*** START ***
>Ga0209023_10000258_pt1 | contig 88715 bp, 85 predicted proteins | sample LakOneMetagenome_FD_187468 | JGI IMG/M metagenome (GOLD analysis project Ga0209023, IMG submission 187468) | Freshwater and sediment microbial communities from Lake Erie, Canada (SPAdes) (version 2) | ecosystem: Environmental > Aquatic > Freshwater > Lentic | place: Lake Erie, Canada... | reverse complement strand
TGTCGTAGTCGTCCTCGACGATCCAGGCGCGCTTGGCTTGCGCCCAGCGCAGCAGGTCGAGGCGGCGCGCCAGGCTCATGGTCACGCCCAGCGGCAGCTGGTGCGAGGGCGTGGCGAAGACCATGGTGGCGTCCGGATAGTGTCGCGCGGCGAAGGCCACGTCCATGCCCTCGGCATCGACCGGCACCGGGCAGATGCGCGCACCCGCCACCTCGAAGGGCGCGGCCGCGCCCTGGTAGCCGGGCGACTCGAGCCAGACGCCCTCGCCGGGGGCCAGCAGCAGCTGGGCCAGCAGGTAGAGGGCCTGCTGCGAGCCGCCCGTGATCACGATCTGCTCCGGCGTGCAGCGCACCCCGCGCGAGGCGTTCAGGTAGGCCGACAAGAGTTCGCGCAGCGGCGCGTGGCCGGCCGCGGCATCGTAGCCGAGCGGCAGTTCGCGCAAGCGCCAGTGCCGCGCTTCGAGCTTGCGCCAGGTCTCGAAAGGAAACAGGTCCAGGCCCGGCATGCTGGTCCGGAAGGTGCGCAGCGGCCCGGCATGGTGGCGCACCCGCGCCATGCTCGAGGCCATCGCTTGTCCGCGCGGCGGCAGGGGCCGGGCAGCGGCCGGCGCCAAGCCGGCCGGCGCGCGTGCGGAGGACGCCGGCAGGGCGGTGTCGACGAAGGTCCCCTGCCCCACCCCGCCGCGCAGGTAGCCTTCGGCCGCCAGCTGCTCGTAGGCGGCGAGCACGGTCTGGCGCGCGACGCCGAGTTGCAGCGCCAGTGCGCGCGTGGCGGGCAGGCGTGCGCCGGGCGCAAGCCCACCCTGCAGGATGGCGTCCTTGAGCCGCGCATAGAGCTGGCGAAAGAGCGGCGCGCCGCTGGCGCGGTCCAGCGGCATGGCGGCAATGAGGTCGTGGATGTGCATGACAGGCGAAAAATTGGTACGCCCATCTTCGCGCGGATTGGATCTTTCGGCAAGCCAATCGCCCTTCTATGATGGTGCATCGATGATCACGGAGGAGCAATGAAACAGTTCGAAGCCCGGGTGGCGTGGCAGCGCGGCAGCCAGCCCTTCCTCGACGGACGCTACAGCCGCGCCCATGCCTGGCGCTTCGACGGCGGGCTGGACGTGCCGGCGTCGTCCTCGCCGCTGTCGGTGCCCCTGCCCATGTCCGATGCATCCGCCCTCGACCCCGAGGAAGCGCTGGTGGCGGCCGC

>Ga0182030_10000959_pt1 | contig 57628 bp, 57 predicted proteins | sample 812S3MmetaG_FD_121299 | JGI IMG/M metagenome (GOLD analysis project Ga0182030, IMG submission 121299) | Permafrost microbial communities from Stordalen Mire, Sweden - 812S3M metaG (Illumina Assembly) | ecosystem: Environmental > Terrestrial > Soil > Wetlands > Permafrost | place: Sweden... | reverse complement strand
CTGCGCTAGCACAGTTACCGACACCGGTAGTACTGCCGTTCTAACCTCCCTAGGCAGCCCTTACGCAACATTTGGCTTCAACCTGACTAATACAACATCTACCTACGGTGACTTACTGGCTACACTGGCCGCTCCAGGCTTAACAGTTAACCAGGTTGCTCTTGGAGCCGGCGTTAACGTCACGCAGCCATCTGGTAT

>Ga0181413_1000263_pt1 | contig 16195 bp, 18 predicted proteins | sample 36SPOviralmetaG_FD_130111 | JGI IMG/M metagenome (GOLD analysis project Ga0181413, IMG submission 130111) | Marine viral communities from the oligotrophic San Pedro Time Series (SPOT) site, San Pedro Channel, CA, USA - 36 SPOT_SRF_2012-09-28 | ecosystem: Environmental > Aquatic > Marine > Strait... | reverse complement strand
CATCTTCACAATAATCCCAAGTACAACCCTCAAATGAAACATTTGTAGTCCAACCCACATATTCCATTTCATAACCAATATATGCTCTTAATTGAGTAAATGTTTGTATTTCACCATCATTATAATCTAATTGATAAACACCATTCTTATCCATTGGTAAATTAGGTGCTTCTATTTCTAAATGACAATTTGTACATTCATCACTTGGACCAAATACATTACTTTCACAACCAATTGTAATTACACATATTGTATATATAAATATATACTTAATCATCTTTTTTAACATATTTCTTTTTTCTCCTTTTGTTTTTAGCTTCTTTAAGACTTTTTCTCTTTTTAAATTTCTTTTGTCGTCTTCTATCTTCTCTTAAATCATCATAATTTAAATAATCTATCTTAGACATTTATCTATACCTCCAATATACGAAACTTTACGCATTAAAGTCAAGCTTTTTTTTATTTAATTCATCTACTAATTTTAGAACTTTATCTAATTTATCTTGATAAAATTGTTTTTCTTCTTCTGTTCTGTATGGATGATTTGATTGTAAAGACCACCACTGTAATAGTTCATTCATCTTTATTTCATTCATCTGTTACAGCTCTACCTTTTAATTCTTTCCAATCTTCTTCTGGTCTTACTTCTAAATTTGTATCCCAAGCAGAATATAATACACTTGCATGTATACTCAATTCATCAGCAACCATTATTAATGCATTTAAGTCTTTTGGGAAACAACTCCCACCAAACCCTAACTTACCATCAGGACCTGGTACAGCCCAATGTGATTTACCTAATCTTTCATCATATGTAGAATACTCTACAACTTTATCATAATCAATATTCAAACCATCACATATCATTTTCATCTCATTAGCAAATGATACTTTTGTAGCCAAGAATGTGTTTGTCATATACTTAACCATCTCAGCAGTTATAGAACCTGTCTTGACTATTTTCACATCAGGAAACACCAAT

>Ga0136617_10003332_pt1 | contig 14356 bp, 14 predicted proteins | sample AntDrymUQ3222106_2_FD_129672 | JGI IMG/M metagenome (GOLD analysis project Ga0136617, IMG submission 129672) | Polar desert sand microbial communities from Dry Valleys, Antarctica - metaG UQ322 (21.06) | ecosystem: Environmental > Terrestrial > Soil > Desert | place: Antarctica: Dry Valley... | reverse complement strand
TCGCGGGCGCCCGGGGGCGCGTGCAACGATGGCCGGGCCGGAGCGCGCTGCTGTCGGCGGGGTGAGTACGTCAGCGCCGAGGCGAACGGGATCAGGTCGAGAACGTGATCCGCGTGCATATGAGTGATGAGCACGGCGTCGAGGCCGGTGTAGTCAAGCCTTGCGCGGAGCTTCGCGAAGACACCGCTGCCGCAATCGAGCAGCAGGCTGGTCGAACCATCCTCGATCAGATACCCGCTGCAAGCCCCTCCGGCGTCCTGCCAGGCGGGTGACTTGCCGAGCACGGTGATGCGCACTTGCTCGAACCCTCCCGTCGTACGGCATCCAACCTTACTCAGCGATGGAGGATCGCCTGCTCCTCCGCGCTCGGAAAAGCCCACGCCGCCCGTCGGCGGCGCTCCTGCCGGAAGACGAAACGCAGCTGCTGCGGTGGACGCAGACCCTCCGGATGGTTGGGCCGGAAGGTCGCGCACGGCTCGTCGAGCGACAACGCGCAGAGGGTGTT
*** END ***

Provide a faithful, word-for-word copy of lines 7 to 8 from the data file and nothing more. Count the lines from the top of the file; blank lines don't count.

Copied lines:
>Ga0136617_10003332_pt1 | contig 14356 bp, 14 predicted proteins | sample AntDrymUQ3222106_2_FD_129672 | JGI IMG/M metagenome (GOLD analysis project Ga0136617, IMG submission 129672) | Polar desert sand microbial communities from Dry Valleys, Antarctica - metaG UQ322 (21.06) | ecosystem: Environmental > Terrestrial > Soil > Desert | place: Antarctica: Dry Valley... | reverse complement strand
TCGCGGGCGCCCGGGGGCGCGTGCAACGATGGCCGGGCCGGAGCGCGCTGCTGTCGGCGGGGTGAGTACGTCAGCGCCGAGGCGAACGGGATCAGGTCGAGAACGTGATCCGCGTGCATATGAGTGATGAGCACGGCGTCGAGGCCGGTGTAGTCAAGCCTTGCGCGGAGCTTCGCGAAGACACCGCTGCCGCAATCGAGCAGCAGGCTGGTCGAACCATCCTCGATCAGATACCCGCTGCAAGCCCCTCCGGCGTCCTGCCAGGCGGGTGACTTGCCGAGCACGGTGATGCGCACTTGCTCGAACCCTCCCGTCGTACGGCATCCAACCTTACTCAGCGATGGAGGATCGCCTGCTCCTCCGCGCTCGGAAAAGCCCACGCCGCCCGTCGGCGGCGCTCCTGCCGGAAGACGAAACGCAGCTGCTGCGGTGGACGCAGACCCTCCGGATGGTTGGGCCGGAAGGTCGCGCACGGCTCGTCGAGCGACAACGCGCAGAGGGTGTT